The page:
Soaring equity keeping inventory tight, expert says SanTan Sun News

Soaring equity keeping inventory tight, expert says

March 25th, 2021 SanTan Sun News
Soaring equity keeping inventory tight, expert says
Community
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By PAUL MARYNIAK
Executive Editor

Anxious homebuyers hoping to see a deluge of foreclosures springing from the pandemic’s impact on the economy and loading the Valley market with short sales should think again.

It’s more than unlikely that the Valley’s housing scene will see a flood of for-sale homes and plummeting prices that some reports in 2011-13 purported, says the Cromford Report, the leading tracker of Valley housing scenes in the Phoenix Metro area.

That’s primarily because equity has ballooned, making it less likely owners will simply walk away from homes as they did more than 10 years ago.

Noting the inventory of homes this month is 60 percent below March 2020, Cromford did note a downward trend in demand but said “that really does not make much difference when supply is this scarce.

“Even if demand dropped well below normal, we would still have multiple offers for most listings,” it continued,

“Multiple offers are the mechanism that drives prices up,” it said. One offer per listing represents stability. No offers tend to drive prices down. We would need about seven times the current supply to get back somewhere close to normality.”

Cromford also said something most other real estate experts agree on – the end of mortgage assistance by federal pandemic relief money will likely not lead to massive foreclosures and flood the market with resales.

“While we can imagine a noticeable increase in supply taking place,” it said, “it is very unlikely to reach the levels that would dramatically change the balance in the Greater Phoenix market.”

“There was no significant shadow inventory” in 2011-13, Cromford said, “and there is no huge wave of distressed homes waiting to hit the market now.”

Warning that buyers should “not be taken in by these myths,” Cromford said the sequence of the housing bubble’s collapse needs to be examined.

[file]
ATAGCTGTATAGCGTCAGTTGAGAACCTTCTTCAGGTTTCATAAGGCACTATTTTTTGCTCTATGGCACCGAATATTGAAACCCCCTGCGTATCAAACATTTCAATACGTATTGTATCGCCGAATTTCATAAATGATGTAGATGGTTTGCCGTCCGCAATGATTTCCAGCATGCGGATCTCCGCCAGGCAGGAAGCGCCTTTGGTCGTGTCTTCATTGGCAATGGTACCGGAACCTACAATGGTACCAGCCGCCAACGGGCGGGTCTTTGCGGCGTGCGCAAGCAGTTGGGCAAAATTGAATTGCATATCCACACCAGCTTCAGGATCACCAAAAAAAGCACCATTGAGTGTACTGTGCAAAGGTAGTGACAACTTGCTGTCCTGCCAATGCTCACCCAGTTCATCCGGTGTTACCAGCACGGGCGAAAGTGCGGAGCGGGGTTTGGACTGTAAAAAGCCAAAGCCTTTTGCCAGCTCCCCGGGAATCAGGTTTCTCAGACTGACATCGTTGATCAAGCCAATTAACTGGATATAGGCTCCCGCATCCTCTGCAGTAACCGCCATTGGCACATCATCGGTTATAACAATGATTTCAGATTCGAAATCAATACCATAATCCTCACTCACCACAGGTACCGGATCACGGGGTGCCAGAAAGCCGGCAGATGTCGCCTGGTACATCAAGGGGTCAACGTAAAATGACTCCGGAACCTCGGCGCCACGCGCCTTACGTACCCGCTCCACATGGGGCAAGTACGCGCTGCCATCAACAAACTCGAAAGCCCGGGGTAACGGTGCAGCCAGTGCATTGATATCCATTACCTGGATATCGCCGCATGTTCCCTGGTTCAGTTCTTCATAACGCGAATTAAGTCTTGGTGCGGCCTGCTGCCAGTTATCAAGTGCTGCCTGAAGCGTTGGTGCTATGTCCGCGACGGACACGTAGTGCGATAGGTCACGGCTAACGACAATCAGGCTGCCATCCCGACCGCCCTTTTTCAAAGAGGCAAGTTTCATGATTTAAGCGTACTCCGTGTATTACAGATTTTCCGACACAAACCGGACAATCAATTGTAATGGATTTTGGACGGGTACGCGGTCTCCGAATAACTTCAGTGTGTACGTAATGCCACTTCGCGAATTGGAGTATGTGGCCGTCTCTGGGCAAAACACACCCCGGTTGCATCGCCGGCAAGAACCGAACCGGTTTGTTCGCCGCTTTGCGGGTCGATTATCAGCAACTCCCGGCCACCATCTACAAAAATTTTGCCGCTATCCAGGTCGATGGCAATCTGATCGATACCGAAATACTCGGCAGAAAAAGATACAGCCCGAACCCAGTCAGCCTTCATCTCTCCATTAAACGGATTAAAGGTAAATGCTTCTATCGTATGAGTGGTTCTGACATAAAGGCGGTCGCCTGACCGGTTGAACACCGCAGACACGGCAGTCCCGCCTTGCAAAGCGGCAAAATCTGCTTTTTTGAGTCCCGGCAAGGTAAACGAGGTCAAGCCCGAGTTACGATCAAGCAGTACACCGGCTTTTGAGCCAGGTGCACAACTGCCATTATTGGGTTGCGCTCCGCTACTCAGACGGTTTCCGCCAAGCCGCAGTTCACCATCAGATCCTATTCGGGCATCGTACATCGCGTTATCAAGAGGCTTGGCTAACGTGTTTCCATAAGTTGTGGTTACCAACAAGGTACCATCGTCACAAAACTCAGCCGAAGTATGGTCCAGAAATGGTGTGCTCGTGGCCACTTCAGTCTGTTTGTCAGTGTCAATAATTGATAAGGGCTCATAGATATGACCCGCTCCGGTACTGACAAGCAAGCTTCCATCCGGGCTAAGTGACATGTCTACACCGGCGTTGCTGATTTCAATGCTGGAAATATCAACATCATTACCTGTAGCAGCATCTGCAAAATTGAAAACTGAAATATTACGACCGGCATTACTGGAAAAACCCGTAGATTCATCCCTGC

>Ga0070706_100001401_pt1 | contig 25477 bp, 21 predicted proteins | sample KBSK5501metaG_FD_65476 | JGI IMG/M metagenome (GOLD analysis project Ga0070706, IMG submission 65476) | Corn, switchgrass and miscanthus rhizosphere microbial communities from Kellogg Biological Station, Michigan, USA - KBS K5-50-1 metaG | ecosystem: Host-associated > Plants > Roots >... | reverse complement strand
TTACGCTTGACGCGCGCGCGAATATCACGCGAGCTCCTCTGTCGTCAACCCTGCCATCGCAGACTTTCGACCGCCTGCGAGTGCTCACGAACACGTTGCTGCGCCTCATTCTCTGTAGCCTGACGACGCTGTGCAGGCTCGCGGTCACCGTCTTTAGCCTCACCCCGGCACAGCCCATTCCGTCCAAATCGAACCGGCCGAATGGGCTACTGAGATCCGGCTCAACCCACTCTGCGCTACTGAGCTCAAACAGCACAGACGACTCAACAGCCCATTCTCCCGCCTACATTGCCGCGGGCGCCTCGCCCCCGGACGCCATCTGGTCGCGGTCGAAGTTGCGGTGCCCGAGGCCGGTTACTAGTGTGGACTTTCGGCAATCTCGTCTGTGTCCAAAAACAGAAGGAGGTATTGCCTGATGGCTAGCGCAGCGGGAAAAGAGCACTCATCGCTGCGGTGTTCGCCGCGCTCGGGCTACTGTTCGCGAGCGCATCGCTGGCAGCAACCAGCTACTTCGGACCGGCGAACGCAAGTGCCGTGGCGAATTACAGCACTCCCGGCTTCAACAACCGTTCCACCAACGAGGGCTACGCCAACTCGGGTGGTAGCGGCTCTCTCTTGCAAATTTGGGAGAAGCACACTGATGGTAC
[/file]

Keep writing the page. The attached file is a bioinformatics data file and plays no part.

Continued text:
“Prices started to fall from July 2006 onward due to supply becoming much stronger than demand,” it said. “The fall in prices meant recent buyers had zero or negative equity from 2007 onwards, loosening their motivation to keep up their mortgage payments.”

As a result, “a huge wave of bank-owned properties hit the market in 2008 and 2009, adding to the supply problem” that was exacerbated by a major increase in new-home construction.

“The lack of equity meant many homes listed in 2008 through 2011 were short sales,” Cromford noted. “Investors pounced on the bank-owned homes and short sales from 2009 onwards, bringing the drop in prices to a complete halt by 2011.”

Currently, it said, “We have far too little supply, not far too much. Note that the excess supply in 2006 was the primary problem that burst the bubble. The foreclosures came later and were an effect, not a cause, of the bubble bursting.”

Stressing that “foreclosures did not cause the housing crash” and “were a consequence of the excess supply of 2006,” Cromford said this year has opened “a period of extreme appreciation.”

It said square-foot prices rose 5 percent in just four weeks last month” and sales are up 7.4 percent over a year ago while prices have climbed 23.1 percent.

“We expect to see dollar volume hit new records during the second quarter,” it predicted, “along with all of the pricing metrics.”

Meanwhile, Realtor.com reported that homebuyers have been dealt another setback – cheap loans apparently are disappearing.

Mortgage rates crossed the 3 percent threshold for the first time since July 2020, according to Freddie Mac.

“The era of mortgage rates under 3% is likely behind us,” said realtor.com senior economist George Ratiu. “For first-time buyers, the market is looking a lot more challenging. The current trajectory of interest rates is putting a damper on their budgets and making it more expensive to afford a home.”

Realtor.com said almost 20 percent of first-time buyers spent more than a year shopping for a home due to the high prices and lack of inventory as the coronavirus pandemic and low mortgage rates pushed more would-be buyers into the market.

“As a result of the low rates and the pandemic, the number of homes for sale plummeted 49 percent compared with February of last year,” the website said. “That’s particularly bad as the nation was already in the throes of a severe housing shortage a year ago.”

The low supply of homes for sale, coupled with high demand, has resulted in median home list prices rising 14% in February compared with the previous year, according to Realtor.com.

“For sellers, the rising mortgage rates can motivate them to list their homes sooner,” Ratiu said. “There are still plenty of buyers in the market and many of these buyers are getting squeezed by rising rates.”

But he added that rates are still low even if they have crept above 3 percent.

“Home sellers and home buyers have gotten really used to extremely low rates,” he said, saying rates in the 3-3.4 percent range “remain extremely affordable by historical standards.”

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